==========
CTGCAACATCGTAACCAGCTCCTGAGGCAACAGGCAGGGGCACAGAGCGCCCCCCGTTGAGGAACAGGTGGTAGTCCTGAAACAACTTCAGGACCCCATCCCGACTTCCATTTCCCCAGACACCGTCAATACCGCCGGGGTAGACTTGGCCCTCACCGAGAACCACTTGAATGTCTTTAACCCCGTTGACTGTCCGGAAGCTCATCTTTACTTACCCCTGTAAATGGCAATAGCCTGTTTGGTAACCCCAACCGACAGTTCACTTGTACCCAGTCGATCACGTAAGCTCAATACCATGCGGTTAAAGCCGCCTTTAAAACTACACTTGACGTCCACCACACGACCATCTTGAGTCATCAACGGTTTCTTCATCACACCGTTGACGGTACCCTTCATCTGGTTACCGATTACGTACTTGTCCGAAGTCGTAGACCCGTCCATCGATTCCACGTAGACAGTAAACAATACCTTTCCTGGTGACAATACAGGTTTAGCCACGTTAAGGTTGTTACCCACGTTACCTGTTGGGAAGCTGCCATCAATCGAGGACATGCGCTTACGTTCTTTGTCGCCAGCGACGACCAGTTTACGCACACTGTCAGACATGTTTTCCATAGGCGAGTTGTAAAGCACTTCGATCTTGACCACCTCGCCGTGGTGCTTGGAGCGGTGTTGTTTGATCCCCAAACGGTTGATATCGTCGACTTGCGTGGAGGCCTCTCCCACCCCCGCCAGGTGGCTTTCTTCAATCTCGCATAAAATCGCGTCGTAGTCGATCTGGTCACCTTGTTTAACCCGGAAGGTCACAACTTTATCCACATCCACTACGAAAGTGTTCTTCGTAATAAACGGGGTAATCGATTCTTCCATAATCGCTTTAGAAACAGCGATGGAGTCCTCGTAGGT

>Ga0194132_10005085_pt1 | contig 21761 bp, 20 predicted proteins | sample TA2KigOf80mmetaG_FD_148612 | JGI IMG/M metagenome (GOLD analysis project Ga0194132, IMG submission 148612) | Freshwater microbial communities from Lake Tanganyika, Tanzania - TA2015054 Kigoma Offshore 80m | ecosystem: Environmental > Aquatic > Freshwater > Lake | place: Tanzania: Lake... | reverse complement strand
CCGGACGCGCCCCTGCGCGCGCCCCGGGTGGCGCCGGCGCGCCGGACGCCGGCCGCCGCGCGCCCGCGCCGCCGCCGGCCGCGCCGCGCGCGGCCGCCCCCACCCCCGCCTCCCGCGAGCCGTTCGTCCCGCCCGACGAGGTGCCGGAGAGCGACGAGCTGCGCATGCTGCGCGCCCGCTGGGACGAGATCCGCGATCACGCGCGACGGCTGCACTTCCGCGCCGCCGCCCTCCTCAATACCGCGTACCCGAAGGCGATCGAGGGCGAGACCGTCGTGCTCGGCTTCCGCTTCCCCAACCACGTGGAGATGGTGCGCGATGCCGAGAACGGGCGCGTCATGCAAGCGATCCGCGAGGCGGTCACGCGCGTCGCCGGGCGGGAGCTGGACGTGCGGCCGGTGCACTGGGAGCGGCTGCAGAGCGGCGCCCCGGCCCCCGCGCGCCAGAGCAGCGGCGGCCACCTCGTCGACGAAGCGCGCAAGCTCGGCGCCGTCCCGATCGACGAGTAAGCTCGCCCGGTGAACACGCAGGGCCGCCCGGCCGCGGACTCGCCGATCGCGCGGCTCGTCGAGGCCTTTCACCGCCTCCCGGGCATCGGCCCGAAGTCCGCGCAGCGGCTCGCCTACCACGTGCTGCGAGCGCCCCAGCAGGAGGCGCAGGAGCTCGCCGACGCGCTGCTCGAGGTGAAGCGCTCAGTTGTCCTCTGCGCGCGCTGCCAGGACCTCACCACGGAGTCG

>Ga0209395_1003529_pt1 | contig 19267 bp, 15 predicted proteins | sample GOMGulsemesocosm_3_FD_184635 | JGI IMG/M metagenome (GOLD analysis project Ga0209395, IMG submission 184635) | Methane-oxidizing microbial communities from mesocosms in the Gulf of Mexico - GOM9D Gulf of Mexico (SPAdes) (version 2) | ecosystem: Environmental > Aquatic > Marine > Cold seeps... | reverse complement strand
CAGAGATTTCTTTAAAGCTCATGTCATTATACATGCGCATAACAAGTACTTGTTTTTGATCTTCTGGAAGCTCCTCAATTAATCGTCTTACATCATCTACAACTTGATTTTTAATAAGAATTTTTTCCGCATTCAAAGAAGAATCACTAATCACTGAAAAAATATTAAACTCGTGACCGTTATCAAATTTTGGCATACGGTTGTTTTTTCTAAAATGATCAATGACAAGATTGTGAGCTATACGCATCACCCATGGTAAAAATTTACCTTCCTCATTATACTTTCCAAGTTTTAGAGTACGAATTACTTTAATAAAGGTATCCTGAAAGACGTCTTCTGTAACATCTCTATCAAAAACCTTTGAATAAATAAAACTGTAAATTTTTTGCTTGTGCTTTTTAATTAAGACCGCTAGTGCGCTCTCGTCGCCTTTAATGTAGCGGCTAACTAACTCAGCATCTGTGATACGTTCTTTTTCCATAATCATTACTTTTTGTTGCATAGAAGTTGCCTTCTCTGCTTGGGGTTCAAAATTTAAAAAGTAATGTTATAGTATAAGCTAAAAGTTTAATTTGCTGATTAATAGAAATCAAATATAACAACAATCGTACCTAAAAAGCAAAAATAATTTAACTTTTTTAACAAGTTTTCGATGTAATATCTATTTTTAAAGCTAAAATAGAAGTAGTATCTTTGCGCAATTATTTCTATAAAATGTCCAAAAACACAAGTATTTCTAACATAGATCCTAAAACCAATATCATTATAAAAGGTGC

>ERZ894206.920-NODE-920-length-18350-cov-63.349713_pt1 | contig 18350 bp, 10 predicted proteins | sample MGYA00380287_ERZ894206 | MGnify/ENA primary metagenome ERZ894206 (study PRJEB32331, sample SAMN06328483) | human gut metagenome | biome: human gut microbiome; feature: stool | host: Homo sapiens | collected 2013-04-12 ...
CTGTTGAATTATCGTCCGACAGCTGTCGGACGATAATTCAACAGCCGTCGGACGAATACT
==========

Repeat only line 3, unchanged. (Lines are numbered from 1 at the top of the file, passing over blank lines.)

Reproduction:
CCGGACGCGCCCCTGCGCGCGCCCCGGGTGGCGCCGGCGCGCCGGACGCCGGCCGCCGCGCGCCCGCGCCGCCGCCGGCCGCGCCGCGCGCGGCCGCCCCCACCCCCGCCTCCCGCGAGCCGTTCGTCCCGCCCGACGAGGTGCCGGAGAGCGACGAGCTGCGCATGCTGCGCGCCCGCTGGGACGAGATCCGCGATCACGCGCGACGGCTGCACTTCCGCGCCGCCGCCCTCCTCAATACCGCGTACCCGAAGGCGATCGAGGGCGAGACCGTCGTGCTCGGCTTCCGCTTCCCCAACCACGTGGAGATGGTGCGCGATGCCGAGAACGGGCGCGTCATGCAAGCGATCCGCGAGGCGGTCACGCGCGTCGCCGGGCGGGAGCTGGACGTGCGGCCGGTGCACTGGGAGCGGCTGCAGAGCGGCGCCCCGGCCCCCGCGCGCCAGAGCAGCGGCGGCCACCTCGTCGACGAAGCGCGCAAGCTCGGCGCCGTCCCGATCGACGAGTAAGCTCGCCCGGTGAACACGCAGGGCCGCCCGGCCGCGGACTCGCCGATCGCGCGGCTCGTCGAGGCCTTTCACCGCCTCCCGGGCATCGGCCCGAAGTCCGCGCAGCGGCTCGCCTACCACGTGCTGCGAGCGCCCCAGCAGGAGGCGCAGGAGCTCGCCGACGCGCTGCTCGAGGTGAAGCGCTCAGTTGTCCTCTGCGCGCGCTGCCAGGACCTCACCACGGAGTCG